I’ve read DP’s review – and not any of the comments. Certain movies, and movies’ fans, you truly can’t say a negative word without vitriol and agenda-setting accusations. So i ain’t going to bother.

    I rented the previous Captain America, I’ll do the same for this one.

    I’m out of the loop – but I can’t tell you how over I am of this genre. The Super Hero, the CGI/green screen / FAKE-Looking action-fest. I understand it’s a movie, it’s all fake. But the cartoony effect just never translates for me. I just got done watching the second Hobbit film and Smaug is a thrill to watch, but watching the real actors bounce around fake items for three hours was a huge chore.

    And it’s not just Marvel, so many other franchises revolve around the CGI spectacle. The Dark Knight Rises, which i’m aware is not problem-free and had several story issues with, was so much more enjoyable as an experience than The Avengers.

    But like I said, box office suggests I’m out of the loop on this one.

  70. YancySkancy says:

    richard, fair enough, my question wasn’t phrased properly. But I assumed David heard about the RT score on twitter or elsewhere first. I seriously doubt he made a point of checking the score as part of his critical process. He’s been writing online for a looooong time now, and I’ve never gotten the sense that he cared about being contrarian for its own sake. I’ll bet if the Tomatometer was at 20%, he would’ve written that he disagreed with that as well. I actually don’t agree that often with his reviews, but I guarantee you he didn’t form his opinion of this film based on anything other than seeing it, for better or worse.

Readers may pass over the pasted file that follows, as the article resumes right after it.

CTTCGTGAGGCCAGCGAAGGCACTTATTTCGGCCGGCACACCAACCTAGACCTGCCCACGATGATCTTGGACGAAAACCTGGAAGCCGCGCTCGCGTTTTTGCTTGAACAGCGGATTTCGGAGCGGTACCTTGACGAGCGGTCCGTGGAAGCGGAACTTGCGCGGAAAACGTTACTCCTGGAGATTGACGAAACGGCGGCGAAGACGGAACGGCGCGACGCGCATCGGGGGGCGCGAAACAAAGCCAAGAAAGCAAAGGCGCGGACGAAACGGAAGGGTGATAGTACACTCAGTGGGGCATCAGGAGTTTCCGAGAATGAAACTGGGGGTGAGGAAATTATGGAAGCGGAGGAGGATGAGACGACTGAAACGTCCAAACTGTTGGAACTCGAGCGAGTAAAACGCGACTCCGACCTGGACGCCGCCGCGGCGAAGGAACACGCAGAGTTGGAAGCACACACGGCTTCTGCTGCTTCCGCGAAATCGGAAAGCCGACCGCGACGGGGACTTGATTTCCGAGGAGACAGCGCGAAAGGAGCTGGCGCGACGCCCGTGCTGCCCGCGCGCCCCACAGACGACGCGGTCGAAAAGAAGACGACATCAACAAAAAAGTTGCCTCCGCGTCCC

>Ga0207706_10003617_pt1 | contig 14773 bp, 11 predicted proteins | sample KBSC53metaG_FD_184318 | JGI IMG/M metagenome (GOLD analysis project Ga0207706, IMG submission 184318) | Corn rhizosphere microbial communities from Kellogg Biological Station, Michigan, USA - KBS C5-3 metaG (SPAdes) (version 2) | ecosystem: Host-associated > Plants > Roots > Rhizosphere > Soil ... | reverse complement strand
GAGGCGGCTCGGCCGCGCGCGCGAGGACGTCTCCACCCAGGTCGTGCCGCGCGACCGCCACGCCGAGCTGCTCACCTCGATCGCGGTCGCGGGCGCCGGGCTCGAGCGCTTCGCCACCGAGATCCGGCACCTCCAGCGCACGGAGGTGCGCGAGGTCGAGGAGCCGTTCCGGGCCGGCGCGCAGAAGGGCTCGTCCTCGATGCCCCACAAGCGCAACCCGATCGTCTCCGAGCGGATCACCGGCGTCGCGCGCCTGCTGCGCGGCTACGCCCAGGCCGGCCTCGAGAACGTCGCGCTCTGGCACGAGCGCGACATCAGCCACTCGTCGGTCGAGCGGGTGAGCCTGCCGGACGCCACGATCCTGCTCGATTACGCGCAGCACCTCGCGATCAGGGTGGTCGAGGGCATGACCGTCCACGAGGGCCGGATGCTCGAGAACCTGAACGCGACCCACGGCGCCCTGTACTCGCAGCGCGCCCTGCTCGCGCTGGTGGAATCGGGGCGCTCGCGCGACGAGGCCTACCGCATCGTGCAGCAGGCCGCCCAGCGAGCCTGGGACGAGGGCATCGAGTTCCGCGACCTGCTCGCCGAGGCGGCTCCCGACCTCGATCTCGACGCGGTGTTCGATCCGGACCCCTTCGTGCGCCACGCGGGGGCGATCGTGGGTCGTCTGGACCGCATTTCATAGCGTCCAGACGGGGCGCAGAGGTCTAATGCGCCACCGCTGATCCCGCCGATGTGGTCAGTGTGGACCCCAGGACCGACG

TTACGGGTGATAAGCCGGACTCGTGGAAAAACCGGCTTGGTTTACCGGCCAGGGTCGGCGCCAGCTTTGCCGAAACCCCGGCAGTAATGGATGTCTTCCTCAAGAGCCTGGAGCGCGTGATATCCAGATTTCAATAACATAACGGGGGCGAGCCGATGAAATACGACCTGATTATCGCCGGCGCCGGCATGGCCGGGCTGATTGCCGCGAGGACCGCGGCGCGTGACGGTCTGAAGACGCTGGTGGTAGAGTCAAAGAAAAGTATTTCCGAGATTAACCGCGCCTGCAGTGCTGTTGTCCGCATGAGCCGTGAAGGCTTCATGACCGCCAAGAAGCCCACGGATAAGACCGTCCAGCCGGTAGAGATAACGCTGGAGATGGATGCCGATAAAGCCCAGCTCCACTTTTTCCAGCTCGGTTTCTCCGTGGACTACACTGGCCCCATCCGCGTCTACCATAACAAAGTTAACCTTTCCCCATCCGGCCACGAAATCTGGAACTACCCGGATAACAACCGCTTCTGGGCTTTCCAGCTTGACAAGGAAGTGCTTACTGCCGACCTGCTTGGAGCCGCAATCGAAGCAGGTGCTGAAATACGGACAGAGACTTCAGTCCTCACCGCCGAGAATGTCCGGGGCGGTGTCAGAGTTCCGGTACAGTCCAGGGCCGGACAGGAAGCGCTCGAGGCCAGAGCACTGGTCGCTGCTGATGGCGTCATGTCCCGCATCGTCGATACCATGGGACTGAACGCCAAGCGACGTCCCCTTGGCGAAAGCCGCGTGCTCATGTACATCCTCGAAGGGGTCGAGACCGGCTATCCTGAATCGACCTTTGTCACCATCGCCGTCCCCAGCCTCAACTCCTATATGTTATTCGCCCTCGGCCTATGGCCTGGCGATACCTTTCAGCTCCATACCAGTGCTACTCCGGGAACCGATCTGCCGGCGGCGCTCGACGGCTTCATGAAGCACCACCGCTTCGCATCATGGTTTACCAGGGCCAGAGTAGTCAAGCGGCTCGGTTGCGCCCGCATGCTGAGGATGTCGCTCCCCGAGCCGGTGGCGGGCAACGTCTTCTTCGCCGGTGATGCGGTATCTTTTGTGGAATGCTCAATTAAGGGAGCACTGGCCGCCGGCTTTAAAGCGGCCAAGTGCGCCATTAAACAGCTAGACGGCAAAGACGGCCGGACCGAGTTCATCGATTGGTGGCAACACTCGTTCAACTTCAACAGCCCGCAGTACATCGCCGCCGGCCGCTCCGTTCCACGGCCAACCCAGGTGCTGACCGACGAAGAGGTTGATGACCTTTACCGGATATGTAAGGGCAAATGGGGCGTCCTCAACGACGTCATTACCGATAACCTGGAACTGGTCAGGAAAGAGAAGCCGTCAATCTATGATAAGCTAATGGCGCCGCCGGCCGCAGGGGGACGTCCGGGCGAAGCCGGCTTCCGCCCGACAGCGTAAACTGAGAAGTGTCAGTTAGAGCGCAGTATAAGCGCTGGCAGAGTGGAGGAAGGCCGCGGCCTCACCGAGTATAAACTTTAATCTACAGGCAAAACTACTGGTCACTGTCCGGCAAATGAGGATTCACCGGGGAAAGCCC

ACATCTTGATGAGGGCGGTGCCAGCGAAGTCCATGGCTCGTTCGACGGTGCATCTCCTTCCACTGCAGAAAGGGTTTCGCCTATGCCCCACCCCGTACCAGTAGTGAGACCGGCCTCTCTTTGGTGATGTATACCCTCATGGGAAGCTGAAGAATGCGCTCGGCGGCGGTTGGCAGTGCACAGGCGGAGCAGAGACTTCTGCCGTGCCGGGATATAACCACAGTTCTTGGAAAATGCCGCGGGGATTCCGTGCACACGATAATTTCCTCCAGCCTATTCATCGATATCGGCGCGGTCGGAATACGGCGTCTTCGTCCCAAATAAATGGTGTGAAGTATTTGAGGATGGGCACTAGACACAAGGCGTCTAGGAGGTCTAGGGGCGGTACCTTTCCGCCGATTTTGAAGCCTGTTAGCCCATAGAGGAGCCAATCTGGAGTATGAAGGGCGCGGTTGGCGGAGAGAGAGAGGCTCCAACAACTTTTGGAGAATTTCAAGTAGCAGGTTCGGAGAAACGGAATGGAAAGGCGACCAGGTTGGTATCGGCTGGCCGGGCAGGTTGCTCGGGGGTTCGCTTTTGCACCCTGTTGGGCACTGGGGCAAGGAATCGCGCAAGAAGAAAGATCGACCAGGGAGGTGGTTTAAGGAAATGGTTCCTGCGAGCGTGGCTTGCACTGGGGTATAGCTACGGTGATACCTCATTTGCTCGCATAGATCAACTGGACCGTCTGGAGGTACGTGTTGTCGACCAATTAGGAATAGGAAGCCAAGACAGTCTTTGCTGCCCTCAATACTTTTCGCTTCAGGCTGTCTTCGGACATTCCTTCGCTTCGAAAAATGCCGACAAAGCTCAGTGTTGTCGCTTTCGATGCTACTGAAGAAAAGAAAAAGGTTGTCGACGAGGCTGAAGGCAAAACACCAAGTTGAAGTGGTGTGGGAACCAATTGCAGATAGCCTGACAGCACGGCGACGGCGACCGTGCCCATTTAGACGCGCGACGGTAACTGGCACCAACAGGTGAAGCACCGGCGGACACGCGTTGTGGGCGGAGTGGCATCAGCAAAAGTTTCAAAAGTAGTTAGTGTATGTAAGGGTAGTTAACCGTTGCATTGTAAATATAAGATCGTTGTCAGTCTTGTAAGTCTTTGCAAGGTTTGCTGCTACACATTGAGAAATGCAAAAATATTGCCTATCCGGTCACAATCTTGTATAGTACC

71. Yancy says:

    What I don’t understand is why these people who haven’t seen the movie get so angry and dismissive of a negative review. I mean… either you’re going to like the movie when you actually see it, or you’re not. And if you don’t, will you care that someone slammed it before it came out? The truth of the matter is that the culture panders to nerds, and despite the preponderance of cliche that would suggest otherwise, nerds are highly unimaginative, fascist-minded, superiority freaks with nothing to be superior about. Nerds, who spend their entire lives with escapism, only seem to be able to point out inconsistencies and plot holes. Goddamn nerds – the whole thing has been a lie, ever since Revenge of the Nerds. Nerds are not loveable horndogs, in general. They are hateful, stunted assholes. No imagination – that’s why they need a whole language in Klingon: they jstu can’t bear to think that the illusion only goes so deep. As a MOR high school kid, I’d take the jocks over the nerds every time. At least the jocks were funny.

  72. LexG says:

    Slow clap for Yancy. Nerds are the worst. Super-depressing that bland comic book movies are the ONLY type of cinema (and maybe horror) that regularly draw page hits on any movie site. You’d never see this level of fevered passion about an actual good movie. And yet even knowing that, I wouldn’t have pegged CAPTAIN AMERICA 2 as anything that even fans could get THIS worked up over.

  73. Michael Thompson says: